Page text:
When you type commands in this kind of game, you rely on the game recognising what you want the protagonist to do, and responding aptly. The game’s responses to commands show good intuition from the author or capable testing or both. Serving the player so well demonstrates uncommon mastery. In a departure from convention, the alien protagonist can’t carry things. There are environmental puzzles – when the alien touches some objects, the alien embodies their character e.g. touching a hot thing makes the alien hot; now you can heat something by commanding the alien to touch it. If you’re finding it hard to get started, EXAMINE things mentioned in descriptions, and try TOUCHing things.

There were one or two glitches which escaped editing. There are two protagonists but the WAVE command gives the response for the first protagonist (an alien) even if the second protagonist (a human) is the current protagonist (in the EPILOGUE).

The language was mixed: sometimes creative and beautiful, other times like a bad translation. With a nod to Shyamalan the protagonist is shy and retiring not a bloodthirsty rampager. More cultist than wirehead. The creature’s chromatic sense of human character’s emotions’ is delightful although using the creature’s colour-shifting powers on people was disturbing. I loved the glimpses of a horror story from the reverse perspective. The (best) ending cleaves to the horror theme, a gothic departure from realism which may be a little frustrating for science fiction fans.

I will be surprised if there are more than one or two other entries as good as Coloratura. If you can cope with entering commands to make things happen (and don’t mind an inhuman protagonist who may become sympathetic through the story), I recommend it highly.

The English Civil War and Ancient Greek are radio programmes I listened to, in which the protagonist, a disillusioned or angry man, transgresses social norms for the sake of some cause dear to him.

One day a cavalier walks into a supermarket. Is he the real thing or is his battle a more modern matter?

Cavalier soldier Hals-1624x
In the introduction, a woman describes the pleasure of sitting high in a big tree, while an officious man broadcasts legal threats through a loudspeaker. At first I thought I had the wrong channel or time, but after a minute or two the woman reminisces about stacking shelves in a supermarket, and the day on which something out of the ordinary happened. I gave up after listening to the first half of this drama. I couldn’t believe that the cavalier adapted to the modern world so quickly e.g. How would he know the names of parts of the supermarket? Would a historical cavalier have accepted a woman manager as an authority figure? Why is he shooting at people and holding the staff hostage anyway?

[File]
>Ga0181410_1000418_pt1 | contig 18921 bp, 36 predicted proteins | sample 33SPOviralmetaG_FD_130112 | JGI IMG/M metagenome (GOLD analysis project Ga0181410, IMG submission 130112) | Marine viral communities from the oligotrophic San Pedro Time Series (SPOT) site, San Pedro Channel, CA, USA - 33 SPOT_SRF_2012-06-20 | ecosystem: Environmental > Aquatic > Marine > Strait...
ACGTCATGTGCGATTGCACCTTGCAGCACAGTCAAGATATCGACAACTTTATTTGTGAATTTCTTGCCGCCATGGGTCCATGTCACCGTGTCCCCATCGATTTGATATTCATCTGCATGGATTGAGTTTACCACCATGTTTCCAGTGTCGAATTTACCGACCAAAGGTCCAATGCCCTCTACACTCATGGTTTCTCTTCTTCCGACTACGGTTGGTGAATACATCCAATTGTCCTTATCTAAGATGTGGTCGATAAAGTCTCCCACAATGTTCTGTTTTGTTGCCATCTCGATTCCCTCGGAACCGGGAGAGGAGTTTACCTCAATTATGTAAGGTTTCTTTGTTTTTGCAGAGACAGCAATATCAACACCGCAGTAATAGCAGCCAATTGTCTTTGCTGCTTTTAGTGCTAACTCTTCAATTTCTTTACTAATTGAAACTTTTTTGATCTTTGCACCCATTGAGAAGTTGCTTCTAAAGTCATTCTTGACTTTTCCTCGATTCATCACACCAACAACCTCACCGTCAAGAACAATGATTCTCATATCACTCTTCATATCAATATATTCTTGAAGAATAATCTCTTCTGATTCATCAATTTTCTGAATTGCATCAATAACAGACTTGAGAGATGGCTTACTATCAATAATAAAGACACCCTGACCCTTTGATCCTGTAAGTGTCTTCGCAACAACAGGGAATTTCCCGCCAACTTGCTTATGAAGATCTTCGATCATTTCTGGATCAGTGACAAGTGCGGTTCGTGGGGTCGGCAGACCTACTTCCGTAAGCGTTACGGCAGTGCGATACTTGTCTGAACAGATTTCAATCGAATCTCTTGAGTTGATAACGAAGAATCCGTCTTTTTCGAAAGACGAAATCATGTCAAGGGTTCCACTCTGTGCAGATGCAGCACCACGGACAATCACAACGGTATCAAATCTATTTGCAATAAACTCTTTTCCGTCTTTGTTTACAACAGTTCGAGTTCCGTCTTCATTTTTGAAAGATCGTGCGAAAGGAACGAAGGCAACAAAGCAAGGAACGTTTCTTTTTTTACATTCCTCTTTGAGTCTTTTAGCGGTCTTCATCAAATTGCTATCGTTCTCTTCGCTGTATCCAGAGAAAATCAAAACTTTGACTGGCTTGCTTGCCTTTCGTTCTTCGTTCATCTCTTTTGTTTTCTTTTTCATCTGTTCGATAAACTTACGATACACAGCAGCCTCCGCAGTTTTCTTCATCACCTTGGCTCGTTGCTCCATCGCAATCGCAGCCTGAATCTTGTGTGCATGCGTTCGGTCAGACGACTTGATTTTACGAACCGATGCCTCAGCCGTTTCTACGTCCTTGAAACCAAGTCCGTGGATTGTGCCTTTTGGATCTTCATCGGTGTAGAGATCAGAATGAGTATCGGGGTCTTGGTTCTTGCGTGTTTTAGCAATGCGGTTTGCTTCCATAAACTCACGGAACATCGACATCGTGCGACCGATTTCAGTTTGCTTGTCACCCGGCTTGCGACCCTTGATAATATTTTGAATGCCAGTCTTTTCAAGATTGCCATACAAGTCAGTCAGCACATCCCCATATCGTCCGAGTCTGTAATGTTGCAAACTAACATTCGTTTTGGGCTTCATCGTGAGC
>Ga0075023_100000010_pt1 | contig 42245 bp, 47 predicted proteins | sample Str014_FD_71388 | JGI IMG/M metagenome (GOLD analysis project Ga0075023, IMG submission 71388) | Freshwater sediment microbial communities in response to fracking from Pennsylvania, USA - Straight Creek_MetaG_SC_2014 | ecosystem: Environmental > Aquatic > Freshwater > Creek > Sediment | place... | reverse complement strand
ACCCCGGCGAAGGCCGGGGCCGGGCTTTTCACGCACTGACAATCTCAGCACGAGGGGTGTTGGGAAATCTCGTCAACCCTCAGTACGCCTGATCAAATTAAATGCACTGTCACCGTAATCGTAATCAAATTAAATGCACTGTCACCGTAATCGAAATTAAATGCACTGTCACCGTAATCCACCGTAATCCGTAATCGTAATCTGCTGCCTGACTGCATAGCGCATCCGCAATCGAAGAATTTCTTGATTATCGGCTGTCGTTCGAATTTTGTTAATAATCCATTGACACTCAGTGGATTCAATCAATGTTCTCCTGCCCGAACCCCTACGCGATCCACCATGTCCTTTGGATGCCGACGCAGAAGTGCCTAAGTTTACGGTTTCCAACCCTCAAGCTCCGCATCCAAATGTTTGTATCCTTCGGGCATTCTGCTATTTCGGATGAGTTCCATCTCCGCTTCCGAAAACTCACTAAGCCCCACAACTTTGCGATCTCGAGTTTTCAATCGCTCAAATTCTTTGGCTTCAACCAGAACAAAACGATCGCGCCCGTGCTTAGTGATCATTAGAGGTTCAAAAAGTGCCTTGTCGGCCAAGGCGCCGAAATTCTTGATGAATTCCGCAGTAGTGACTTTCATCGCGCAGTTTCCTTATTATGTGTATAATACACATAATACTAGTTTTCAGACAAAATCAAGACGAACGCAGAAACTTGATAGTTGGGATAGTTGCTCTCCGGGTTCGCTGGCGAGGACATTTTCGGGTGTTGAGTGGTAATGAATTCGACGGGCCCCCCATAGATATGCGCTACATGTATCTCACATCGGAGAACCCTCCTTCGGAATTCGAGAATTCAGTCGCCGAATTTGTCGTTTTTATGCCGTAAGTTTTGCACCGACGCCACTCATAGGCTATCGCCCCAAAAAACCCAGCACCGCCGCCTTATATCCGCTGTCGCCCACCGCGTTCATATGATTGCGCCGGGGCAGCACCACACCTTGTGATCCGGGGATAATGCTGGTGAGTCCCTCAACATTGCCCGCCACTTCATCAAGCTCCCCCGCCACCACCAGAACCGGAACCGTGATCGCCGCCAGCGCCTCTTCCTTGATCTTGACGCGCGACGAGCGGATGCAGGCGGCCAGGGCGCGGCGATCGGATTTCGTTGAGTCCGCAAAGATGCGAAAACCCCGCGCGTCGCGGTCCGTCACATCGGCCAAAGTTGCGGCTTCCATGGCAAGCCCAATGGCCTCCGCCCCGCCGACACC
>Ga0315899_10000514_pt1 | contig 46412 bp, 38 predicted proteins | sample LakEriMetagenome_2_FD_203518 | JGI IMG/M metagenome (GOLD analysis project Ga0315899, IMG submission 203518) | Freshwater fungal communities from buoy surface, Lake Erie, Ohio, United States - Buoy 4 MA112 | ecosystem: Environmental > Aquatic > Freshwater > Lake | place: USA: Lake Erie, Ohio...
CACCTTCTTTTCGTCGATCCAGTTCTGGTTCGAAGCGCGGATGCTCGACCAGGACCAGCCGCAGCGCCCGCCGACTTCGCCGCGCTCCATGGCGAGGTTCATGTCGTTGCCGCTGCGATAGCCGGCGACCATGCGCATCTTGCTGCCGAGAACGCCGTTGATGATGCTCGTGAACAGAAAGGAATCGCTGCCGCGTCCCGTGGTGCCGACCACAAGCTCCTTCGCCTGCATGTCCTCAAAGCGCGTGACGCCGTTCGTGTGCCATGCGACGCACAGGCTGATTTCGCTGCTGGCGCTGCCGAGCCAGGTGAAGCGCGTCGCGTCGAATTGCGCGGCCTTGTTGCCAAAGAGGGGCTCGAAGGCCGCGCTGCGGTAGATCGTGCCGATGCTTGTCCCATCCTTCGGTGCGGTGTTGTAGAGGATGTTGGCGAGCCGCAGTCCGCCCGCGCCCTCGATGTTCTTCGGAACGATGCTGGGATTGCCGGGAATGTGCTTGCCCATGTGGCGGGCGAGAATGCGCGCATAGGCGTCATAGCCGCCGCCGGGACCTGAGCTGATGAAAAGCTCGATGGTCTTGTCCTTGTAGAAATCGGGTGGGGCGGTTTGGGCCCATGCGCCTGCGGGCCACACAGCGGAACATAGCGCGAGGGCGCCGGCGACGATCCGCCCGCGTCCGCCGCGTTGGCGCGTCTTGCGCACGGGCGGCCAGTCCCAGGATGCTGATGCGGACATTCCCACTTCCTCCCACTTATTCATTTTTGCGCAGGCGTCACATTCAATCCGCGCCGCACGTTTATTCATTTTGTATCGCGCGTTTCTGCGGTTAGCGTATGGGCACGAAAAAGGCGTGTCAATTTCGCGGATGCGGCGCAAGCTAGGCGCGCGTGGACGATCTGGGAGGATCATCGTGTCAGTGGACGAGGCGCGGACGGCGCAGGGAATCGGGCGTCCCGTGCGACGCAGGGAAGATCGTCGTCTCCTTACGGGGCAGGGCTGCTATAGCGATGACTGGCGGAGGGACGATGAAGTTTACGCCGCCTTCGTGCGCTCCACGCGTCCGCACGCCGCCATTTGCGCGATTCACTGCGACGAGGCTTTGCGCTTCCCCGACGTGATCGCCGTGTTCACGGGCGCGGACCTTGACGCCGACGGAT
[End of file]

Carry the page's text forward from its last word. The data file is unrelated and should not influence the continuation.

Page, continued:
I guess that the “cavalier” is an unbalanced modern man with a personal grudge, perhaps an ex-employee. I fear that employing a random psychopath to express a rant about society isn’t an effective medium for social criticism. Who sees authority in a gun and a fake mantle of tradition? Ludicrously, the ending paints the gunman as some sort of messiah. Blessed are the Peacemakers (a brand of gun)! Apparently the reactionary rant is against supermarkets. There is singing.

Ancient Greek

My patience was exhausted after ten minutes of this forty-five minute radio drama written by Oliver Emanuel. Like The English Civil War, the protagonist commits crimes in the name of some (reactionary?) rant. The first ten minutes introduced some characters and described the crime – a student vandalises a school – but didn’t say anything about the rant thesis. Students are more oppressed than slaves (with luck a slave who runs away can soon become free; a student who escapes is cursed forever). Authoritarian administrations are an easy target. I think “show don’t tell” applies. Radio listeners are fickle. If I don’t know why the drama exists after a good chunk, it failed.


Kennedy (Photo credit: Wikipedia)

This short story is set in the late 1960s during the time of the Cuban Missile Crisis, a young woman struggles to plan for a future which may not be. Rhona has run away from her relationship problems. At her hotel, she comes to an understanding. I listened to an audio adaptation read by Jilly Bond. The audio was introduced by the period music, Telstar.

English: Telstar 2 satellite Polski: Satelita ...

Telstar 2 satellite (Photo credit: Wikipedia)